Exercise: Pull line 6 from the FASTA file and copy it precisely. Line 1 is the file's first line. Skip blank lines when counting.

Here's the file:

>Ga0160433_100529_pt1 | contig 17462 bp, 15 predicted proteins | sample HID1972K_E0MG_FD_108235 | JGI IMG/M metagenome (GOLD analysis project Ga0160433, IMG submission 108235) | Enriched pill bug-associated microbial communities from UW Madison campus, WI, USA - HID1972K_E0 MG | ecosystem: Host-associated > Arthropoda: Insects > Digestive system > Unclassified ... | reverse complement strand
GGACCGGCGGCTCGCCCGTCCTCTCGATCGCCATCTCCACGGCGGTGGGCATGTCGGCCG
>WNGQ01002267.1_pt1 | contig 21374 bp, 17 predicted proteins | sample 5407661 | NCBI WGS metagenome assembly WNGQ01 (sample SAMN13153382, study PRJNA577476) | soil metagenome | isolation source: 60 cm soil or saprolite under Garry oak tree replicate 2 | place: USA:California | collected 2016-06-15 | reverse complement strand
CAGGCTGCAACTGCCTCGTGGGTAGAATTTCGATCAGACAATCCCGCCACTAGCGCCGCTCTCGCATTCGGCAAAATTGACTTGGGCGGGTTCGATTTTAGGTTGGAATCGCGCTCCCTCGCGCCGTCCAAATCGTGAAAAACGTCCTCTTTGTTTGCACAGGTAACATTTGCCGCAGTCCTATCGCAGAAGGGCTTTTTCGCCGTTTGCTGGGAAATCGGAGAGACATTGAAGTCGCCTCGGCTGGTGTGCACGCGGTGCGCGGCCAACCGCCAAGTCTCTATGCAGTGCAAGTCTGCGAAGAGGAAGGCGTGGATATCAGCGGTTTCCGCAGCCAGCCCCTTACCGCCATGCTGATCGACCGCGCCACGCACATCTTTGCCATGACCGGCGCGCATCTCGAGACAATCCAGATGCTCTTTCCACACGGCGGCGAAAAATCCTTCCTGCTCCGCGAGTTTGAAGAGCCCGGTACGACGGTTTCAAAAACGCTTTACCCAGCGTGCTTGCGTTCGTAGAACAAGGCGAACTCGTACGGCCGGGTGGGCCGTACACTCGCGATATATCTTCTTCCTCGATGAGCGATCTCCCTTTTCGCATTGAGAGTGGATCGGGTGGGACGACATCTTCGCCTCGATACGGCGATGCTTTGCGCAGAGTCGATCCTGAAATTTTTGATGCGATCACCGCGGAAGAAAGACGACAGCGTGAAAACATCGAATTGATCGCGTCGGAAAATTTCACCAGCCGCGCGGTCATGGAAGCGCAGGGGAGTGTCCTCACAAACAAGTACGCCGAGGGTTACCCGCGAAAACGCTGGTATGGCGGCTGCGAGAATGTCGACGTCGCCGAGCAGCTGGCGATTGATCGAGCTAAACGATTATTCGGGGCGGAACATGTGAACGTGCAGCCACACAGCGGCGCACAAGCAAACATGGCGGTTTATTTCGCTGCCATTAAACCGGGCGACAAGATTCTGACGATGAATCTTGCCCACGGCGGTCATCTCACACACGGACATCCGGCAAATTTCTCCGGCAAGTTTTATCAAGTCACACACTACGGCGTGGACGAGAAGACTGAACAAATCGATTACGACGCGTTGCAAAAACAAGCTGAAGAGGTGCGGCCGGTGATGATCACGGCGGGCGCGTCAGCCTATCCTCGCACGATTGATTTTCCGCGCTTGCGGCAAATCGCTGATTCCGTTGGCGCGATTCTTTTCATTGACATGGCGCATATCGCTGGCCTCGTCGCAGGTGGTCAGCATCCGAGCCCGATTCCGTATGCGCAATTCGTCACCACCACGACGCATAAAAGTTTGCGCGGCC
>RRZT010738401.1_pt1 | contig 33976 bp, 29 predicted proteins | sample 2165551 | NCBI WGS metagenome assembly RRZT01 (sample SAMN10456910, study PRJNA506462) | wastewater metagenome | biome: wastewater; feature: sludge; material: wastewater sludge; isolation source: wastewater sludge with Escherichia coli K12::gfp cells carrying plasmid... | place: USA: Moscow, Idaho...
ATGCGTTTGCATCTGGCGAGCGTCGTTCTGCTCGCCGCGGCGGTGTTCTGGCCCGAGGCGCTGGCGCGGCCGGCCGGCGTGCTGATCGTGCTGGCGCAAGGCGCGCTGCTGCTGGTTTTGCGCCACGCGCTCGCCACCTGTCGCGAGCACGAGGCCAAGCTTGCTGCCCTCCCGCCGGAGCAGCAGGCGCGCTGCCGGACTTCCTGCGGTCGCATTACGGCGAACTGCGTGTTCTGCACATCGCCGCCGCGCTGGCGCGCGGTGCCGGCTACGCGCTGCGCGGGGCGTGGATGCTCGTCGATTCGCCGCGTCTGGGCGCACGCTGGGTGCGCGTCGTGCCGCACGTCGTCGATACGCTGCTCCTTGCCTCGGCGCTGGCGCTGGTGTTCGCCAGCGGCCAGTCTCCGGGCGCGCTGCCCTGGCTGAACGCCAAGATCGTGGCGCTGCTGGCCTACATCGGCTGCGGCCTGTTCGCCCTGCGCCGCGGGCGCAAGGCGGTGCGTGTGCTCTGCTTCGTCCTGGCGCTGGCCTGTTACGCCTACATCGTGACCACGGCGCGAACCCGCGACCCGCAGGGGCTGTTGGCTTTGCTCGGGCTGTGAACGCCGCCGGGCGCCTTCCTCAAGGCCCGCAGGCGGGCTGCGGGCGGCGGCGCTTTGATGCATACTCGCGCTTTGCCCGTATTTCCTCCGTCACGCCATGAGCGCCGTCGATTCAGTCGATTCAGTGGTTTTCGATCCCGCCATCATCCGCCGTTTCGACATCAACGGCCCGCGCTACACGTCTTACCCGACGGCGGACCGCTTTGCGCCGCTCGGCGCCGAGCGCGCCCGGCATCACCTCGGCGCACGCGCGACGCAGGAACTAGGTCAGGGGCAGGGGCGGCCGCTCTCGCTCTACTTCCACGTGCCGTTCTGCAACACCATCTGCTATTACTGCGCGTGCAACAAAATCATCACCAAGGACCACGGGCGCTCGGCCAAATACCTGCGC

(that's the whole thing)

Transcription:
ATGCGTTTGCATCTGGCGAGCGTCGTTCTGCTCGCCGCGGCGGTGTTCTGGCCCGAGGCGCTGGCGCGGCCGGCCGGCGTGCTGATCGTGCTGGCGCAAGGCGCGCTGCTGCTGGTTTTGCGCCACGCGCTCGCCACCTGTCGCGAGCACGAGGCCAAGCTTGCTGCCCTCCCGCCGGAGCAGCAGGCGCGCTGCCGGACTTCCTGCGGTCGCATTACGGCGAACTGCGTGTTCTGCACATCGCCGCCGCGCTGGCGCGCGGTGCCGGCTACGCGCTGCGCGGGGCGTGGATGCTCGTCGATTCGCCGCGTCTGGGCGCACGCTGGGTGCGCGTCGTGCCGCACGTCGTCGATACGCTGCTCCTTGCCTCGGCGCTGGCGCTGGTGTTCGCCAGCGGCCAGTCTCCGGGCGCGCTGCCCTGGCTGAACGCCAAGATCGTGGCGCTGCTGGCCTACATCGGCTGCGGCCTGTTCGCCCTGCGCCGCGGGCGCAAGGCGGTGCGTGTGCTCTGCTTCGTCCTGGCGCTGGCCTGTTACGCCTACATCGTGACCACGGCGCGAACCCGCGACCCGCAGGGGCTGTTGGCTTTGCTCGGGCTGTGAACGCCGCCGGGCGCCTTCCTCAAGGCCCGCAGGCGGGCTGCGGGCGGCGGCGCTTTGATGCATACTCGCGCTTTGCCCGTATTTCCTCCGTCACGCCATGAGCGCCGTCGATTCAGTCGATTCAGTGGTTTTCGATCCCGCCATCATCCGCCGTTTCGACATCAACGGCCCGCGCTACACGTCTTACCCGACGGCGGACCGCTTTGCGCCGCTCGGCGCCGAGCGCGCCCGGCATCACCTCGGCGCACGCGCGACGCAGGAACTAGGTCAGGGGCAGGGGCGGCCGCTCTCGCTCTACTTCCACGTGCCGTTCTGCAACACCATCTGCTATTACTGCGCGTGCAACAAAATCATCACCAAGGACCACGGGCGCTCGGCCAAATACCTGCGC